The second piece of software every business owner should invest in is a software that documents office procedures. When you use a software that can keep track of client communications, quotes, field work notes, meeting times, etc., then you are creating systems that will ensure efficiency in your business.

This is why The Green Executive® became partners with LMN Software. It’s the one software that grows with your business and gives you one place to store everything so the whole team can have access at anytime to the information they need.

Track materials so you can save money by pre-ordering for the year ahead.

One of the things that can save you money, is by pre-ordering during the off season. Pre-ordering means you are getting the materials you need for the year ahead at a cheaper price than you would pay for them during the official season. By tracking the materials you use in great detail during the current year, you can better plan ahead of the year to come.

Don’t be scared to lease equipment.

You don’t have to own every piece of lawn and landscape equipment that you are going to use in your business right now. Sometimes, you just need to rent a piece of equipment for a period of time until you build your business to a point that it’s necessary to purchase that piece of equipment. Keep in mind that if you rent for extended periods of time, leasing maybe a much better option. It very well could be cheaper and you’ll then have that piece of equipment at your disposal at anytime during the terms of the lease.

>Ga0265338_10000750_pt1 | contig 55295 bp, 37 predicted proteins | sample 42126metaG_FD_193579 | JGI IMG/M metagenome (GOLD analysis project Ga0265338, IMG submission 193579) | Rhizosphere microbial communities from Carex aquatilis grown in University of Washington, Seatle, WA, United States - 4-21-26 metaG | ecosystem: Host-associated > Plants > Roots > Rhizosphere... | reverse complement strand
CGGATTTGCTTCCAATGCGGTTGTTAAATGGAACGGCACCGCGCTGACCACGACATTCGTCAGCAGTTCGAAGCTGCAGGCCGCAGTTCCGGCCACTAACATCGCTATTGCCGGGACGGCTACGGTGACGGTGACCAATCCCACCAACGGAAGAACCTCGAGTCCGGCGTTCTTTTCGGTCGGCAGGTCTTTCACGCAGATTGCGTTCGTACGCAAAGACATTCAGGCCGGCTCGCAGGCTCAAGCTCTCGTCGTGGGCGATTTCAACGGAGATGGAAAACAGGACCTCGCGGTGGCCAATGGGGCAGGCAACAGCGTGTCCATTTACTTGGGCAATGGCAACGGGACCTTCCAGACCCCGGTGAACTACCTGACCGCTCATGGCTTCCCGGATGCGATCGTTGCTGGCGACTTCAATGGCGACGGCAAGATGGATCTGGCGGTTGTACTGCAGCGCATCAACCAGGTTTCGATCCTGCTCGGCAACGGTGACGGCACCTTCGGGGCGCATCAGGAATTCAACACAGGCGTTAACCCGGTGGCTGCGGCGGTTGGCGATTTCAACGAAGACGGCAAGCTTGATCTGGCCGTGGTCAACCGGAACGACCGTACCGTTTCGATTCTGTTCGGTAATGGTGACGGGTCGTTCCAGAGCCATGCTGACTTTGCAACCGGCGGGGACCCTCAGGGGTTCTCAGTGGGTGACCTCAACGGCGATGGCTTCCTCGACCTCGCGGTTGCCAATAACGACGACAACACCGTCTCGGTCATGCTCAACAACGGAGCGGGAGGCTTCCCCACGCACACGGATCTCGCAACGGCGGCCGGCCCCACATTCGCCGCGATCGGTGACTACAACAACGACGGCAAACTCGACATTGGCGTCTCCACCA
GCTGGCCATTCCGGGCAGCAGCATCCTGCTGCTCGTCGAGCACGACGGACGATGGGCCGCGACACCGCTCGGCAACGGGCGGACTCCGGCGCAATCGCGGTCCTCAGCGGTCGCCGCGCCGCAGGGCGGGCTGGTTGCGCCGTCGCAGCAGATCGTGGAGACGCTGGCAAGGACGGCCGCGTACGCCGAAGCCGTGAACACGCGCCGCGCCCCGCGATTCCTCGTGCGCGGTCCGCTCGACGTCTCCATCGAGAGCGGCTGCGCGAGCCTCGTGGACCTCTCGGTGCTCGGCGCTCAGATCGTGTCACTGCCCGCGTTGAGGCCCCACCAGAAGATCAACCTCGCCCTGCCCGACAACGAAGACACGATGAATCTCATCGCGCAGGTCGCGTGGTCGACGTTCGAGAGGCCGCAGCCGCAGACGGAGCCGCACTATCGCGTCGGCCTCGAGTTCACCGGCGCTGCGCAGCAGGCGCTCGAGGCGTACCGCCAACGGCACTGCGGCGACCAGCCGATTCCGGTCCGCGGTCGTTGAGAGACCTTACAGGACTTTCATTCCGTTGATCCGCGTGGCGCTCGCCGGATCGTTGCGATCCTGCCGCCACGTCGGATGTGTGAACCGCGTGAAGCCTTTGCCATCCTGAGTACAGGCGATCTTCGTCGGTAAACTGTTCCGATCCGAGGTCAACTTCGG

If you know you are doing a one off job for a client and it’s the only time you’re going to need that piece of equipment for the year, then don’t buy – rent!

Build relationships with bankers.

At some point during your lawn and landscape business (if not at the beginning), you’re going to need a loan, so it’s important for you to build relationships with bankers now. Building relationships with bankers makes the loan process easier if they get to know and understand you as a person, not just a business owner. My advice, invite them into your business to see how things run. Once they see operations in action, they maybe more willing to say yes to that loan when you need it.

Hire a team you can trust so that you can step away.

With the right team in place, you should be able to take time off without it affecting your business. Hiring is strictly business, not personal, so in order to hire the right team, you have to have job descriptions for each position and hire people who are adaptable, flexible and trainable. If your new hire is not trainable, then it’s time to cut ties and focus your time and money into someone who will be.

We actually spoke on this during our latest FREE Advice Friday on Facebook:

Are you happy with your team?

Posted by The Green Executive on Friday, August 28, 2020

 

Being successful in business is not about knowing all the answers in the beginning, it’s about asking the right questions and getting the right kind of help.  So if you are looking for a consultant or mentor in your business, setup a FREE consultation and let The Green Executive® help you on your way to profitability.

Speaking of profit, checkout our NEW Facebook group called Profit First for Landscapers!